Oktay Ekşi: President Talabani's endeavors with the PKK

Turkish newspapers yesterday carried words by Talabani to Time magazine to the effect that "We have convinced the PKK to engage in a cease-fire. In a few days, they will announce an official cease-fire." But before the ink could even dry on these statements, it was also revealed yesterday that Talabani had told certain news agencies that "If Turkey and other neighbors interfere in our internal affairs, then we will interfere in Turkey's internal affairs, by lending support to their opposition forces."

Haberin Devamı

What needs to be done to shown Talabani his place is enough subject for an entirely different column. But before that, let's touch on this subject: Is it possible NOT to see the friendly relations between Talabani and the PKK which are contained in the phrase "We have convinced the PKK to engage in a cease-fire"?
When actually, it's important to recall that just a little while before he was elected Iraqi President, Talabani told Turkish Ambassador to Baghdad, Osman Koruturk, "Just as the Shiites have Iran, we have Turkey. In this new period, Turkey will be our greatest security."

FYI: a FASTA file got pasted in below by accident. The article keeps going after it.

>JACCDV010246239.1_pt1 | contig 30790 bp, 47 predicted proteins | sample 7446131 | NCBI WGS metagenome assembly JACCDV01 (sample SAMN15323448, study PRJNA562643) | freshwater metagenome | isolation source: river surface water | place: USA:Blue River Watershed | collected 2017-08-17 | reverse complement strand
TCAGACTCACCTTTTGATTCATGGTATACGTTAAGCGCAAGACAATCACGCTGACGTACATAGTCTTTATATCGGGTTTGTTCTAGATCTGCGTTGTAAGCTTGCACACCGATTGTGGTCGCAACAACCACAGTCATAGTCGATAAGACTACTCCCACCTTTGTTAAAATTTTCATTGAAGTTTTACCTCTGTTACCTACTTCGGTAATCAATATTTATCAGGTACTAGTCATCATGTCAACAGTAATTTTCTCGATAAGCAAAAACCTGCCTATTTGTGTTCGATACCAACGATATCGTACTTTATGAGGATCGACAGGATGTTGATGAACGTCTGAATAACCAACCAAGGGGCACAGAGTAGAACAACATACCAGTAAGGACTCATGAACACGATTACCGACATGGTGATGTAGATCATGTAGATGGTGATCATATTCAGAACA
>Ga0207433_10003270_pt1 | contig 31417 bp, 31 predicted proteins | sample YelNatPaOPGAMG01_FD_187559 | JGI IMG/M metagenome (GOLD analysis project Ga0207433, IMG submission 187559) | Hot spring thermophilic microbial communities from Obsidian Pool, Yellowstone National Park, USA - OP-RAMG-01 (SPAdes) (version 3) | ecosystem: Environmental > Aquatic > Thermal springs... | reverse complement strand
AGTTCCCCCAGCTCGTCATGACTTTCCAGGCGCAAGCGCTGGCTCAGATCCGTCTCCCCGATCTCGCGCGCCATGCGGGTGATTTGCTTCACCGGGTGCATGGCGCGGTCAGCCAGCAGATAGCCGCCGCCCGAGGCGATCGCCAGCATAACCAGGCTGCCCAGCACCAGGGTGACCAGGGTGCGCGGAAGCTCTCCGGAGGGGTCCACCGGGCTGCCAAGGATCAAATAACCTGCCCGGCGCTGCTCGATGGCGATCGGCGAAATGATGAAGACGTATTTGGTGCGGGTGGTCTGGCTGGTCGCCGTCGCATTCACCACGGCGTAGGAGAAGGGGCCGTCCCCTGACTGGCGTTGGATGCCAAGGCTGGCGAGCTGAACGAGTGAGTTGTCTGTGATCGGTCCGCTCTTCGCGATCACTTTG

Of course, the subject of the PKK came up during this meeting between Koruturk and Talabani. And Talabani at the time said "We will most definitely not allow threats from this region to your country. As Iraq, we will place importance on the weeding out of elements which threaten you."

The same Talabani, under the title of Iraqi President now, on an official visit to Russia, asked reporters "If the US were to pull out of Iraq tomorrow, who would prevent Turkey from entering Northern Iraq under the pretext of protecting the Turkmeni living there?"

Haberin Devamı

Three days after this, during a meeting with Prime Minister Recep Tayyip Erdogan at New York's United Nations buildings, Talabani once again had a honeyed mouth, asserting that he "condemned all the PKK attacks against Turkey," even going so far as to note that "even more than the national interests of the Turks, the PKK was a threat to the Kurdish peoples' interests."

When reporters ask Talabani whether there will be "concrete steps" taken against the PKK, his answer is often "We are doing the best we can."

But for some reason, Talabani's "best" is not proving very fruitful. Which is why nothing has been done against the PKK. That is, until Turkey lost the last of its patience, and once more repeated its message on this subject to the US. Still, other than hanging "closed" signs on a few PKK bureaus across Iraq, Talabani and his administration have really done nothing on this front. And now, as you can see, Iraq has finally joined in the US process of stringing along Turkey. They continue-as I have written before-to joke around with us.

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